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DAV Mobile Clinic Offers Assistance for Veterans

Disabled American Veterans are making their services a little easier to reach for those who live in rural communities.
(ST. JOSEPH, Mo.) Disabled American Veterans are making their services a little easier to reach for those who live in rural communities. All week, the DAV has gone throughout the state to assist veterans.

Helping veterans with paperwork, questions and other concerns is what brought the Disabled American Veterans mobile van to St. Joseph. Joseph Braun says they focus mainly on VA benefits. He says in some cases, veterans qualify for benefits but don't know about them.

"A lot of veterans we deal with are Vietnam and there's certain conditions out there related back to Agent Orange exposure from being in Vietnam that some of them veterans are not even aware of," said Braun, senior national service officer for the DAV.

Kim Brown says her husband has a chronic illness after being exposed to Agent Orange. Brown says she wasn't sure what to do but with help from the DAV her husband now receives proper care.

"Everyone involved in my husband's health situation has been remarkable. They're there for us 24 hours a day both physically and emotionally," added Brown.

Despite what's happening with the VA on a national level, here in Missouri the DAV says they want to serve as many veterans as possible.

Braun says this week they've helped 50 veterans get aide through mobile services. That's 50 people they otherwise would not have been able to reach.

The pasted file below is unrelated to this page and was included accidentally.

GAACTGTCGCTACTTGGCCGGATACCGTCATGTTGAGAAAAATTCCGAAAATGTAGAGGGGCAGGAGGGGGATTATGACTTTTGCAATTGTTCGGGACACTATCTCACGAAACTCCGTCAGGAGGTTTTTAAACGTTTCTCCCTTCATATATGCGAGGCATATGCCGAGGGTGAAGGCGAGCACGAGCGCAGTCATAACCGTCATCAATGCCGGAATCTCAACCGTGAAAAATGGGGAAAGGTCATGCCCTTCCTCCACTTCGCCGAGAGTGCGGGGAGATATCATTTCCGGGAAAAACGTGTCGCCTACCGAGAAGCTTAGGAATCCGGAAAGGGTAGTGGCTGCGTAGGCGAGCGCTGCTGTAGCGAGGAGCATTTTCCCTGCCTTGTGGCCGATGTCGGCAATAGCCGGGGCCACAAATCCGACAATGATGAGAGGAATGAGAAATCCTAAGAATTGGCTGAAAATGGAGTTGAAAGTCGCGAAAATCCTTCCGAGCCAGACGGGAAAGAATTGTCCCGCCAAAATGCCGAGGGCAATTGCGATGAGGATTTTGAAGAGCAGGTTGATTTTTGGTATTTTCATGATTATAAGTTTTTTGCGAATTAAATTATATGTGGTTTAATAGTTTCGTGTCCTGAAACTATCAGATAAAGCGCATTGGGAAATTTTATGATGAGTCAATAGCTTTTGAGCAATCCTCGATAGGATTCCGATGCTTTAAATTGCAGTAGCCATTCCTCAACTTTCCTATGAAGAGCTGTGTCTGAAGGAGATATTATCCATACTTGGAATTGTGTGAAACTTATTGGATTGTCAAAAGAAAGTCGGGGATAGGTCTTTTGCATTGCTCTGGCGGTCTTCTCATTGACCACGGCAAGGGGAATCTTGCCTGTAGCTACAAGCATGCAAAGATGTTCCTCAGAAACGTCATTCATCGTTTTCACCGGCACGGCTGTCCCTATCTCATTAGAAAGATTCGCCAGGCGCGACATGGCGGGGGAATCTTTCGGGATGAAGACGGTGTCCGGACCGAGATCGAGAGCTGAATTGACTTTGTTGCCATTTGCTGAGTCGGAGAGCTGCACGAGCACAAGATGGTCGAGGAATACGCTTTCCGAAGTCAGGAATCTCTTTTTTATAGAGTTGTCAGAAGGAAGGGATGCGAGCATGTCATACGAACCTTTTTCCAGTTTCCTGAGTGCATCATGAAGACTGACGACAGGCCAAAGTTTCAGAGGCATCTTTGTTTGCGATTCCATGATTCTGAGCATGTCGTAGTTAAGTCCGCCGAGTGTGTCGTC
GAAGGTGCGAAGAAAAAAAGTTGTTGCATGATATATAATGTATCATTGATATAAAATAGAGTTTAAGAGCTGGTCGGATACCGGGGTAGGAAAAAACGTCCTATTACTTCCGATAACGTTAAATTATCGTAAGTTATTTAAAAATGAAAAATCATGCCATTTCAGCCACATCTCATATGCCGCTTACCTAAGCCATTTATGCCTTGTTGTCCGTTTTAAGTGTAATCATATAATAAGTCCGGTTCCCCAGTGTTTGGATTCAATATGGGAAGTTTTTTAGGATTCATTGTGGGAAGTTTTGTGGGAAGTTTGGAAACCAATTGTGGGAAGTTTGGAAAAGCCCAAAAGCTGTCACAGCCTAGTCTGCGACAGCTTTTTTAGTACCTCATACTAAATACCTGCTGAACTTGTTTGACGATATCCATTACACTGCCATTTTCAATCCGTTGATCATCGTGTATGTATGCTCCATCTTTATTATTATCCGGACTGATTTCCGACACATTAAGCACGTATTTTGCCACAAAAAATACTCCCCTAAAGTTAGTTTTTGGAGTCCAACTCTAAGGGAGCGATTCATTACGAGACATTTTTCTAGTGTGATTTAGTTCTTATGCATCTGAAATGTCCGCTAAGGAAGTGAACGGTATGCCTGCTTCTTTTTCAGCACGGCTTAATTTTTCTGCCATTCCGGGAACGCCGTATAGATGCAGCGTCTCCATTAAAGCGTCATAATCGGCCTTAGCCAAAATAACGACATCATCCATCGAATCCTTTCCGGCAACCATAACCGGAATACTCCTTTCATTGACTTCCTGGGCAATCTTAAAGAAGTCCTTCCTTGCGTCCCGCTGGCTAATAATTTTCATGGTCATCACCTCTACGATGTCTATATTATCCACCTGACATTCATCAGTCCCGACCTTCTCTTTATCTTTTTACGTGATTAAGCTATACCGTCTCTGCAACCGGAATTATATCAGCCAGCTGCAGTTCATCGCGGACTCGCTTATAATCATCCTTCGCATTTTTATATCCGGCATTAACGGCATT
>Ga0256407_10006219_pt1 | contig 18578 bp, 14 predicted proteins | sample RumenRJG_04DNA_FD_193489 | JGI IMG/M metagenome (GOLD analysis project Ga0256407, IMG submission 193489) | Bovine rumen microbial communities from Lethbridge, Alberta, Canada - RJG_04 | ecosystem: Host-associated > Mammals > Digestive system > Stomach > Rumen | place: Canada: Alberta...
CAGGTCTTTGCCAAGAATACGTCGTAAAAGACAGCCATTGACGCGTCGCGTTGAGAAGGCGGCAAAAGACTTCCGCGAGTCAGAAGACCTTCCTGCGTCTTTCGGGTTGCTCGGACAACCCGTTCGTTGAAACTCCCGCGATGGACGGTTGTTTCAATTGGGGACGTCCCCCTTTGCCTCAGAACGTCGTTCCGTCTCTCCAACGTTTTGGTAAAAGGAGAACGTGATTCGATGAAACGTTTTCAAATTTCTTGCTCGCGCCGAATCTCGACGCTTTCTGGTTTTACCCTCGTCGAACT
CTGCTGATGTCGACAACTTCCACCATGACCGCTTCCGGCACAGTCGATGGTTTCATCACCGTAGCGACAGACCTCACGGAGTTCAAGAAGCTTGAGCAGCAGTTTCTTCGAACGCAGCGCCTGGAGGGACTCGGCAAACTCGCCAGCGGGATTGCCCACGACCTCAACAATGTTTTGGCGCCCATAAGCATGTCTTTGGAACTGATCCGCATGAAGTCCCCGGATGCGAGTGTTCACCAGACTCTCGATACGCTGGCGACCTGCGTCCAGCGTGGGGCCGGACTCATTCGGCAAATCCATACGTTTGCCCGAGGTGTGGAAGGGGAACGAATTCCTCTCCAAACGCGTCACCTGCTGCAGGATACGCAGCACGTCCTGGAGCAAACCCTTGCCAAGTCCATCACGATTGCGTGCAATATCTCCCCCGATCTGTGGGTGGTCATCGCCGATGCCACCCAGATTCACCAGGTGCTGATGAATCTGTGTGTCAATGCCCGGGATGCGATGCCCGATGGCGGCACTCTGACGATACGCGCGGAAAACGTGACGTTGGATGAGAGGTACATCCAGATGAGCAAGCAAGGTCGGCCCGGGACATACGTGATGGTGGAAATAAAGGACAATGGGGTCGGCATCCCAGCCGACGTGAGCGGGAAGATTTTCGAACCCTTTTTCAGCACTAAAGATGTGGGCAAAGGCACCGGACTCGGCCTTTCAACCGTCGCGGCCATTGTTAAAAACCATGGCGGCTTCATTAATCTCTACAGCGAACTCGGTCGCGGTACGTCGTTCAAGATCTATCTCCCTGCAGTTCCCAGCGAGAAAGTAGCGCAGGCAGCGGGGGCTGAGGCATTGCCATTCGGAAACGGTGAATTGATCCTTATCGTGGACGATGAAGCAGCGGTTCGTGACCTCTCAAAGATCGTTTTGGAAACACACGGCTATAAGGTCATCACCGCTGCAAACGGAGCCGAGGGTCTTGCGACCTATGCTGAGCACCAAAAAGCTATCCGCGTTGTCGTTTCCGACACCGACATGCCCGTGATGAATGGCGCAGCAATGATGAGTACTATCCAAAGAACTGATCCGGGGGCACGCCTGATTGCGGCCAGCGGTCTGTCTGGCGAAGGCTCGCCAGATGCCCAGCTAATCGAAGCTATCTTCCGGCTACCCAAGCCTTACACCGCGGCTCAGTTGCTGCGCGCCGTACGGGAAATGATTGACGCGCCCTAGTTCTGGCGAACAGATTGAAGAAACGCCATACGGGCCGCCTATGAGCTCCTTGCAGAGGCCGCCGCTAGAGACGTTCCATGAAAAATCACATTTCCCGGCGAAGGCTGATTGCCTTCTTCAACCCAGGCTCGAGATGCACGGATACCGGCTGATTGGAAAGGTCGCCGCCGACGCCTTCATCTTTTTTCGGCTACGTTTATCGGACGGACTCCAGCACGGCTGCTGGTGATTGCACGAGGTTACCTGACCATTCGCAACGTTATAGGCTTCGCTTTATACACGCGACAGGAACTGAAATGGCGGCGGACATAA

"That's what's good about the DAV and the mobile service office. We get the opportunity to go out throughout the state to some of the smaller towns to inform veterans," added Braun.

For other veterans, it's simply a chance to see what they have to offer including assistance with tuition

"I'd get a chance to see my kids go to college they would get the benefits of a college education," said Darrin Parton, a retired veteran.

But whatever the reason for the visit, they say they're grateful.

"It makes me feel proud that there are people who still care about our vets. There are still a lot of vets that need help all the time and it's nice to know there are people that will come out and help us," stated Parton.

"It's just mind boggling the beauty of people who genuinely care and you can tell if it's the job or if they really are backing you," commented Brown.

The DAV is the most long-lasting veterans advocacy and assistance group in the country.

To learn more, click here.


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